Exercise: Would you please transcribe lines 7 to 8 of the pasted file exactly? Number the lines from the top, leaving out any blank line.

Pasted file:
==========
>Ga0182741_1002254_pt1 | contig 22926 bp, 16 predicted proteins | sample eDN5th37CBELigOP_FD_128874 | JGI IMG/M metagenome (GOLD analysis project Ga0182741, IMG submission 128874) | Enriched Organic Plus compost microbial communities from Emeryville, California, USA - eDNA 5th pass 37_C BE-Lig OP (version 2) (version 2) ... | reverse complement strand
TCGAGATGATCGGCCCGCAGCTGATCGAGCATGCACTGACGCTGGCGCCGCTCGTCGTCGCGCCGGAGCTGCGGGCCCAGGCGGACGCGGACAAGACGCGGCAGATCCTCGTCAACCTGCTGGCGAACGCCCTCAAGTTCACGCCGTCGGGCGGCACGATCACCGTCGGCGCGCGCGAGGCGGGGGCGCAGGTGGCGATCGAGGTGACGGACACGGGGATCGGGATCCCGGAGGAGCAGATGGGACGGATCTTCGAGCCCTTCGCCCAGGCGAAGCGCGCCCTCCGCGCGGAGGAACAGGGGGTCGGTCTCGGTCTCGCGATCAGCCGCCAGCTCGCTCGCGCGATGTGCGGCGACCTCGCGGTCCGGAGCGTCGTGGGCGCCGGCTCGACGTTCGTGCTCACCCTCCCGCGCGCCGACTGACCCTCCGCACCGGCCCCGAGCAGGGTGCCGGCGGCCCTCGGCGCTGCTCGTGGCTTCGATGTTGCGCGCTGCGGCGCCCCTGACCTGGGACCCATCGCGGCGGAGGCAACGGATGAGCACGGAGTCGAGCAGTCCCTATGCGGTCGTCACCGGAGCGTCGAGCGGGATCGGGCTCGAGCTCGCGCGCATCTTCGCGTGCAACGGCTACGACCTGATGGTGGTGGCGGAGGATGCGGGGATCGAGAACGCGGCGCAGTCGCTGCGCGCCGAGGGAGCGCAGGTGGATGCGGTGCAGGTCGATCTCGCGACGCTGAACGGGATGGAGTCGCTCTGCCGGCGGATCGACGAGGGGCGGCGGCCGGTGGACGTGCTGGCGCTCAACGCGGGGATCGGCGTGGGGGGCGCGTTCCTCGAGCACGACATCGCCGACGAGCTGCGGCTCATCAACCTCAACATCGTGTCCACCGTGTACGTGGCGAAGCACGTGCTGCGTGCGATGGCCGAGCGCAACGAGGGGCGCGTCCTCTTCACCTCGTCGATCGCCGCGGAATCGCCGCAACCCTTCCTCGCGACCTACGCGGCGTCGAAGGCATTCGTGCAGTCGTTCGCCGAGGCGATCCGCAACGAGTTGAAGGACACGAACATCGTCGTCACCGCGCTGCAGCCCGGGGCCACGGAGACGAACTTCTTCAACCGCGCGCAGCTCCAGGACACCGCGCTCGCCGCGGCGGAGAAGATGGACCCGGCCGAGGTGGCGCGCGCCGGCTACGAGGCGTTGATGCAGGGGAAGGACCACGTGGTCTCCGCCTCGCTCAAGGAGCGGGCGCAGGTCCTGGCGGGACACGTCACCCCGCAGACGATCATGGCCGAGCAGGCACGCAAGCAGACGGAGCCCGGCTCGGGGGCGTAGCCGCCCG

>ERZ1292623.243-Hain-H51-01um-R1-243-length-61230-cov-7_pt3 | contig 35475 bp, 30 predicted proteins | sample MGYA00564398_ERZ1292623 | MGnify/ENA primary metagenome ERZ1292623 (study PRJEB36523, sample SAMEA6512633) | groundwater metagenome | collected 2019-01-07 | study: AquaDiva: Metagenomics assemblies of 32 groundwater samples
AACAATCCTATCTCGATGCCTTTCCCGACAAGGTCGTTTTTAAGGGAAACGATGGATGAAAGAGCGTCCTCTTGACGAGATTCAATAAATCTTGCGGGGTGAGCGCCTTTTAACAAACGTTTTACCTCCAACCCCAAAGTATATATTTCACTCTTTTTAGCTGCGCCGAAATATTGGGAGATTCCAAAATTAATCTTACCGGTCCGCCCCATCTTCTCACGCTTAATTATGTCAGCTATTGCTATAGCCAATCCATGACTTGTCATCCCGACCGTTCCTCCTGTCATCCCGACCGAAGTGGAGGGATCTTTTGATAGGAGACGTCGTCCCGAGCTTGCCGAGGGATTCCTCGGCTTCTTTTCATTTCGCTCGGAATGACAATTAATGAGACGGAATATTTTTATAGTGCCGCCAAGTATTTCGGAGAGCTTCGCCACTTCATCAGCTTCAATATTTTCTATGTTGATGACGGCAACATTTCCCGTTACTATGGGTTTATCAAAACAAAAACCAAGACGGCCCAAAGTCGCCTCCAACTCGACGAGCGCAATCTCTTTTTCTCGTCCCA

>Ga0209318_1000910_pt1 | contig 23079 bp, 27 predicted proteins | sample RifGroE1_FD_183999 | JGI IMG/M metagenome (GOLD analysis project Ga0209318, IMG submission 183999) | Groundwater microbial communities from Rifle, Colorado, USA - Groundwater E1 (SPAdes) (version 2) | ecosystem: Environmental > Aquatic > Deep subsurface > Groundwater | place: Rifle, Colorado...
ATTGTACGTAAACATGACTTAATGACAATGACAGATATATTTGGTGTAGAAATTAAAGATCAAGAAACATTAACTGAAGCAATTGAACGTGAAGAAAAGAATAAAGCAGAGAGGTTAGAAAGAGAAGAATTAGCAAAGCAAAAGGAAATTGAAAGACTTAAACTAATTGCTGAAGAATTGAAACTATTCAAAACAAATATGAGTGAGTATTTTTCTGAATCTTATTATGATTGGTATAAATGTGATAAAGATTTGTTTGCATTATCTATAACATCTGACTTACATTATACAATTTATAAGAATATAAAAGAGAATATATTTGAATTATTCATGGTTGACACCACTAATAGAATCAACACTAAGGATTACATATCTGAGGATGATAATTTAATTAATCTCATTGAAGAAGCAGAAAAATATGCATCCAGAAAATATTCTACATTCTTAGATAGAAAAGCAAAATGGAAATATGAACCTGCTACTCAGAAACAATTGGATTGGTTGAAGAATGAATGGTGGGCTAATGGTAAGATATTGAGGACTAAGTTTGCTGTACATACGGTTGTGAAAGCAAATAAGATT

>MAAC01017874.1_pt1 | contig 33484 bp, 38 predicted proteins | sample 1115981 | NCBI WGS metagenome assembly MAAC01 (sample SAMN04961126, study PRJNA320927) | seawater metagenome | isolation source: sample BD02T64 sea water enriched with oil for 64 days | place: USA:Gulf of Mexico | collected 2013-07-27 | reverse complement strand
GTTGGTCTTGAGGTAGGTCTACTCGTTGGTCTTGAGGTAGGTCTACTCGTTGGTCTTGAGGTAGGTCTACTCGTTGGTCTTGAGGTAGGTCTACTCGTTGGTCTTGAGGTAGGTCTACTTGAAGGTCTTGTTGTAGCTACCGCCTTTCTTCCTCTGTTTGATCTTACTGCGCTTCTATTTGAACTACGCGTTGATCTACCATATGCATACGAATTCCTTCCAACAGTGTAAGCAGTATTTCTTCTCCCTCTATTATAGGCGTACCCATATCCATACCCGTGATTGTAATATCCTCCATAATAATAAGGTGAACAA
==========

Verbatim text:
>MAAC01017874.1_pt1 | contig 33484 bp, 38 predicted proteins | sample 1115981 | NCBI WGS metagenome assembly MAAC01 (sample SAMN04961126, study PRJNA320927) | seawater metagenome | isolation source: sample BD02T64 sea water enriched with oil for 64 days | place: USA:Gulf of Mexico | collected 2013-07-27 | reverse complement strand
GTTGGTCTTGAGGTAGGTCTACTCGTTGGTCTTGAGGTAGGTCTACTCGTTGGTCTTGAGGTAGGTCTACTCGTTGGTCTTGAGGTAGGTCTACTCGTTGGTCTTGAGGTAGGTCTACTTGAAGGTCTTGTTGTAGCTACCGCCTTTCTTCCTCTGTTTGATCTTACTGCGCTTCTATTTGAACTACGCGTTGATCTACCATATGCATACGAATTCCTTCCAACAGTGTAAGCAGTATTTCTTCTCCCTCTATTATAGGCGTACCCATATCCATACCCGTGATTGTAATATCCTCCATAATAATAAGGTGAACAA